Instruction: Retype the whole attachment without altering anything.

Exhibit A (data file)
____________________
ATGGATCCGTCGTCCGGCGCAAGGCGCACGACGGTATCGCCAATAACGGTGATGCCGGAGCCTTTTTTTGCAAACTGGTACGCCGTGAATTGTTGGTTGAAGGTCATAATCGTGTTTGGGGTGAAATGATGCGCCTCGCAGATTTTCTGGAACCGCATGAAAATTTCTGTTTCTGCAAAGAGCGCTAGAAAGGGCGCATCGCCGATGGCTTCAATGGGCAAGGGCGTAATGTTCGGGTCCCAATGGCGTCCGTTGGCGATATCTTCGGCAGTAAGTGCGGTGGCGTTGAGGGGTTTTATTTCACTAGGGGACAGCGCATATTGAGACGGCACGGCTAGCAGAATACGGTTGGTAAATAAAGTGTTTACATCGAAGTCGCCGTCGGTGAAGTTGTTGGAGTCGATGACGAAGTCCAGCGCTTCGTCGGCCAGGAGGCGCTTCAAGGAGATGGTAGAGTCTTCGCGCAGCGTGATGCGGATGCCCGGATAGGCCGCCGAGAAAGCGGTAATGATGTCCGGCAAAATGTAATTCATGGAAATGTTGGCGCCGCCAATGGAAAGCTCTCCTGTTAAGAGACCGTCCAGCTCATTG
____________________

ATGGATCCGTCGTCCGGCGCAAGGCGCACGACGGTATCGCCAATAACGGTGATGCCGGAGCCTTTTTTTGCAAACTGGTACGCCGTGAATTGTTGGTTGAAGGTCATAATCGTGTTTGGGGTGAAATGATGCGCCTCGCAGATTTTCTGGAACCGCATGAAAATTTCTGTTTCTGCAAAGAGCGCTAGAAAGGGCGCATCGCCGATGGCTTCAATGGGCAAGGGCGTAATGTTCGGGTCCCAATGGCGTCCGTTGGCGATATCTTCGGCAGTAAGTGCGGTGGCGTTGAGGGGTTTTATTTCACTAGGGGACAGCGCATATTGAGACGGCACGGCTAGCAGAATACGGTTGGTAAATAAAGTGTTTACATCGAAGTCGCCGTCGGTGAAGTTGTTGGAGTCGATGACGAAGTCCAGCGCTTCGTCGGCCAGGAGGCGCTTCAAGGAGATGGTAGAGTCTTCGCGCAGCGTGATGCGGATGCCCGGATAGGCCGCCGAGAAAGCGGTAATGATGTCCGGCAAAATGTAATTCATGGAAATGTTGGCGCCGCCAATGGAAAGCTCTCCTGTTAAGAGACCGTCCAGCTCATTG